Book Review: Last Letter Home by Rachel Hore

Although this is my first novel by Rachel Hore, she is the bestselling author of A Week in Paris, and the Richard & Judy Bookclub pick A Place of Secrets. Described as a gripping and moving story spanning 70 years and set in Italy and in Norfolk, I was really curious to discover this story, even more when I saw the beautiful proof that landed on my doorstep.

Title: Last Letter Home 
Author: Rachel Hore
Published: March 22nd by Simon & Schuster

Blurb: On holiday with friends, young historian Briony Andrews becomes fascinated with a wartime story of a ruined villa in the hills behind Naples. There is a family connection: her grandfather had been a British soldier during the Italian campaign of 1943 in that very area. Handed a bundle of letters that were found after the war, Briony sets off to trace the fate of their sender, Sarah Bailey.

In 1939, Sarah returns with her mother and sister from India, in mourning, to take up residence in the Norfolk village of Westbury. There she forms a firm friendship with Paul Franklin, a young German who has found sanctuary in the local manor house, Westbury Hall. With the outbreak of war, conflicts of loyalty in Westbury deepen.

When, 70 years later, Briony begins to uncover Sarah and Paul’s story, she encounters resentments and secrets still tightly guarded. What happened long ago in the villa in the shadow of Vesuvius, she suspects, still has the power to give terrible pain…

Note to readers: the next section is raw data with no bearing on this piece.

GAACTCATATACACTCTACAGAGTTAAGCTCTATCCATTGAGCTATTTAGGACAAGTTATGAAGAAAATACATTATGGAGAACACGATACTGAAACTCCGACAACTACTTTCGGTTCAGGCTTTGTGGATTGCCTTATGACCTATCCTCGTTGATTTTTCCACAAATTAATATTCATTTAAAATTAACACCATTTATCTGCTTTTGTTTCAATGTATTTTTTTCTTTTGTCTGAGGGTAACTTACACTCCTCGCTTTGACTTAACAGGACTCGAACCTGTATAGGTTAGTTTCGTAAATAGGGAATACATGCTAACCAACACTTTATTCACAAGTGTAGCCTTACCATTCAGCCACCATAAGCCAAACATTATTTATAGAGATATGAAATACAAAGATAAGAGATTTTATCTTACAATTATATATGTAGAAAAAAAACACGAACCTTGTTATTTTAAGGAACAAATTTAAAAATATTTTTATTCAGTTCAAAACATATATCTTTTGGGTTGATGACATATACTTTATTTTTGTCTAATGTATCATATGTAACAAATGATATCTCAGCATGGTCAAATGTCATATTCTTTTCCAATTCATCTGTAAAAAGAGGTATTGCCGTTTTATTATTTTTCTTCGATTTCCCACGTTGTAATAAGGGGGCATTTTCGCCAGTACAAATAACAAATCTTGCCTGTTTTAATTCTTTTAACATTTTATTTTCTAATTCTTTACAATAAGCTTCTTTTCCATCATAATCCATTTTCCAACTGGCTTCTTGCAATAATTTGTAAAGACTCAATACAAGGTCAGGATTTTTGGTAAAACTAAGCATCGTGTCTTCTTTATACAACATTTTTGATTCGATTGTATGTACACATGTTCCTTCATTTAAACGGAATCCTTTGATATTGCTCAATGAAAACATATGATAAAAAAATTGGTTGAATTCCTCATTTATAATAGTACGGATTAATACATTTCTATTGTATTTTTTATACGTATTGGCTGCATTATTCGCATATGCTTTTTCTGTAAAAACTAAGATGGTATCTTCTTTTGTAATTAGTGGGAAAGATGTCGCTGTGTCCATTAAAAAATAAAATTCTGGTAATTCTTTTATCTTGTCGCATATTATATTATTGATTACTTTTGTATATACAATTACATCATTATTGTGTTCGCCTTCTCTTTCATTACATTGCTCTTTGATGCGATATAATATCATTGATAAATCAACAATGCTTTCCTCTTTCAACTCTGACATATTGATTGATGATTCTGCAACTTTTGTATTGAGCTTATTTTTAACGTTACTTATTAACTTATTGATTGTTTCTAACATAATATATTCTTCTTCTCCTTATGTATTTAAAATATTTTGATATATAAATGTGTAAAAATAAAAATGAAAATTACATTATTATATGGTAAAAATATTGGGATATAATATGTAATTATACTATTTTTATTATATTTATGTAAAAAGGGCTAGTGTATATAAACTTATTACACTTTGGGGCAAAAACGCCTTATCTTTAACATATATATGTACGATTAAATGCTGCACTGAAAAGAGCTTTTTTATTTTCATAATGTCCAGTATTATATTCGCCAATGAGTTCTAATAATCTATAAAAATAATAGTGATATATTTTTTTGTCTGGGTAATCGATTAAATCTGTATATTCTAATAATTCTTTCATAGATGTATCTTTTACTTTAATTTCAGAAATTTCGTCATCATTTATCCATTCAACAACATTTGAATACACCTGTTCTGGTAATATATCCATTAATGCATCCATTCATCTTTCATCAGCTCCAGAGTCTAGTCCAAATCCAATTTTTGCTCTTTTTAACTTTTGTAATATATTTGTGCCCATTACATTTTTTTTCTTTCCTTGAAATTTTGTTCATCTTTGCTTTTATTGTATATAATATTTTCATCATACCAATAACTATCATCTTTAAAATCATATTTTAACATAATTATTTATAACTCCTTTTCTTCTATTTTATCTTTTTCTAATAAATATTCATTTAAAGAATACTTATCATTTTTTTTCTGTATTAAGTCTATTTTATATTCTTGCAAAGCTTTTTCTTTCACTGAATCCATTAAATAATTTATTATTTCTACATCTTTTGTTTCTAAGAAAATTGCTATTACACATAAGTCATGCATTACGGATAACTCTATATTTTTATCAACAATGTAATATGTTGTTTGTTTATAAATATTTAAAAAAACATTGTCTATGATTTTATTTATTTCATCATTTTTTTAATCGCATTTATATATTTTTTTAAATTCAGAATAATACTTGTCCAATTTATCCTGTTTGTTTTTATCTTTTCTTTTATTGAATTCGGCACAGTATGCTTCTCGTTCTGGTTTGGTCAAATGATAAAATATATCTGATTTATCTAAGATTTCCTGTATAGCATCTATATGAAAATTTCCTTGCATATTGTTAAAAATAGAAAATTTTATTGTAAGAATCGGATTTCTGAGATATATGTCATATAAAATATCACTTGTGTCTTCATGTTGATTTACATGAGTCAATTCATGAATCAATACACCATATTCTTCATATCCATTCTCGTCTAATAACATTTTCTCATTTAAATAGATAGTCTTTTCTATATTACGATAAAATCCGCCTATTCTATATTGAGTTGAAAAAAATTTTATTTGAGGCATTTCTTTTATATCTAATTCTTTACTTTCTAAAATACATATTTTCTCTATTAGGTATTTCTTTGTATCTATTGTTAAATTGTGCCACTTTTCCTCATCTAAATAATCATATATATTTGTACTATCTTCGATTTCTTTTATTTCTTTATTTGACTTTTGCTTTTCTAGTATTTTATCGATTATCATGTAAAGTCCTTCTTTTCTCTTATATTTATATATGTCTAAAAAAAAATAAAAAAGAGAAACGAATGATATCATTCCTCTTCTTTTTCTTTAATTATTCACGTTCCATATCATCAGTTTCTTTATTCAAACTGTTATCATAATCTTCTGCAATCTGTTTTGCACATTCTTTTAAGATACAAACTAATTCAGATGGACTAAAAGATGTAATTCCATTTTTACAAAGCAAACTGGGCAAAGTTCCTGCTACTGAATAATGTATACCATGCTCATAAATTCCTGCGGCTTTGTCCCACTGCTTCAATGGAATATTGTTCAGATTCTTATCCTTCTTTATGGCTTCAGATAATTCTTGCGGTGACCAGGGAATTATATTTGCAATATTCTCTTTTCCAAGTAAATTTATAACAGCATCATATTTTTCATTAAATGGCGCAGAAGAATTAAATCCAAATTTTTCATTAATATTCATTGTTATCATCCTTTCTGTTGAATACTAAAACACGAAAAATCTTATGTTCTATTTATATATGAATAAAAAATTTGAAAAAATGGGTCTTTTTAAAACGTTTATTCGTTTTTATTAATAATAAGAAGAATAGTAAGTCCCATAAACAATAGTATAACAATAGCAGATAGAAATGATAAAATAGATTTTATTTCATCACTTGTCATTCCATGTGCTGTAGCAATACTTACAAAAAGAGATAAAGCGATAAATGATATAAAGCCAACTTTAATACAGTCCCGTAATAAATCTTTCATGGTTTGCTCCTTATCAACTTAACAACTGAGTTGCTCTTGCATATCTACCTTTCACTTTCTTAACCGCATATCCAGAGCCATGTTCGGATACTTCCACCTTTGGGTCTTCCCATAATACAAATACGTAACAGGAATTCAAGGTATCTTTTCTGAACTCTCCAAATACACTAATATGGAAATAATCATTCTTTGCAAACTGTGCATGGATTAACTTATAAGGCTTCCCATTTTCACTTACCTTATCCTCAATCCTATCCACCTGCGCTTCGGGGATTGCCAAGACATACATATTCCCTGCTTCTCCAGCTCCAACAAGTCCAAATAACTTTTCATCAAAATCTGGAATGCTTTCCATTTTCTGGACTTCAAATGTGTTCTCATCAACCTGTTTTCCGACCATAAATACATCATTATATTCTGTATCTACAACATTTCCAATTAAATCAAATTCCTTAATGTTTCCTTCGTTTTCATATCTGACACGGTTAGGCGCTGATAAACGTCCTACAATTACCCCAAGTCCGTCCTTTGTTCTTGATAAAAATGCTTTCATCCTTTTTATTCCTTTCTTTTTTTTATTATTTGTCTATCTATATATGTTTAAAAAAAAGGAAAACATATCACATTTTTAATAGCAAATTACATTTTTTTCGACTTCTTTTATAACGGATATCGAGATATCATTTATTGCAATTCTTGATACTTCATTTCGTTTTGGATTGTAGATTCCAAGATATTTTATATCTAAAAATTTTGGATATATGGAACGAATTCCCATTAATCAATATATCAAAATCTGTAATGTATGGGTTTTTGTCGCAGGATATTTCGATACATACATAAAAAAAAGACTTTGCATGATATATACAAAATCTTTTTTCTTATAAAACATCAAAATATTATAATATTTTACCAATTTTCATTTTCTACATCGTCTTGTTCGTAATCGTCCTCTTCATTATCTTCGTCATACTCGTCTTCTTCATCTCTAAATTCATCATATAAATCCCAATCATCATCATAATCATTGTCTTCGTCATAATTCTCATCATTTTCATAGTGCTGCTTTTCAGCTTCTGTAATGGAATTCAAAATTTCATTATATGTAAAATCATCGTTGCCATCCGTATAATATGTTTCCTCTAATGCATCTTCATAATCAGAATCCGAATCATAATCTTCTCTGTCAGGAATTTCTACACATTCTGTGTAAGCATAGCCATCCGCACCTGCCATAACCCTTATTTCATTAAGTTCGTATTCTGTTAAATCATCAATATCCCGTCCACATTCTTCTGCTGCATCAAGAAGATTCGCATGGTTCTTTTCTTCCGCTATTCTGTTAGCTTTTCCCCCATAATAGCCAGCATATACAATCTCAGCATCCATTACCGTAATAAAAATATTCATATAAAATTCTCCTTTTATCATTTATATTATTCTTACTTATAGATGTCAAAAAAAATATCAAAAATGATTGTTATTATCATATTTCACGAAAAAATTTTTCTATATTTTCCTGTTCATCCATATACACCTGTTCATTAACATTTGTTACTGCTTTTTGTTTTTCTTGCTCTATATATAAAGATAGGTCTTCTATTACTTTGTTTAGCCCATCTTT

Review: I do love a dual time story, and even more if it involves long lost love letters, so I was really looking forward to reading this story. It definitely started very well, with Briony going on holiday to Italy with some friends and discovering an abandoned villa, filled with war-time secrets. It picked my curiosity from the first few chapters and I found the war timeline fascinated. 

I must say though that I was not as enthusiastic about the present timeline. Briony was a character difficult to get to know, she was reserved and she became a shadow when she was with her exuberant best friend. However, as the story progressed, Briony did start to become more and more confident and I enjoyed seeing her character develop. But I as I said, I preferred the war-time scenes a lot more.

The past time-line focused in several characters, with Sarah and her family as the main ones. It was so much fun to read about her and her blossoming friendship with Paul, but also sad to see what repercussions it had in that time, as he was German. I also found it really interesting to read about everything he had to go through just because of his origin and I ended up really caring for these two. 

The story had a few surprises in store for us that made this read, even if a bit slow, intriguing. And both storylines were really well intertwined, with unexpected links. 

All in all, Last Letter Home is a very well-crafter dual time story and the setting in Italy during WWII is really interesting. Definitely recommended for fans of Historical Fiction. 

I would like to thank the publisher for sending me a copy of this book. This is my honest opinion.

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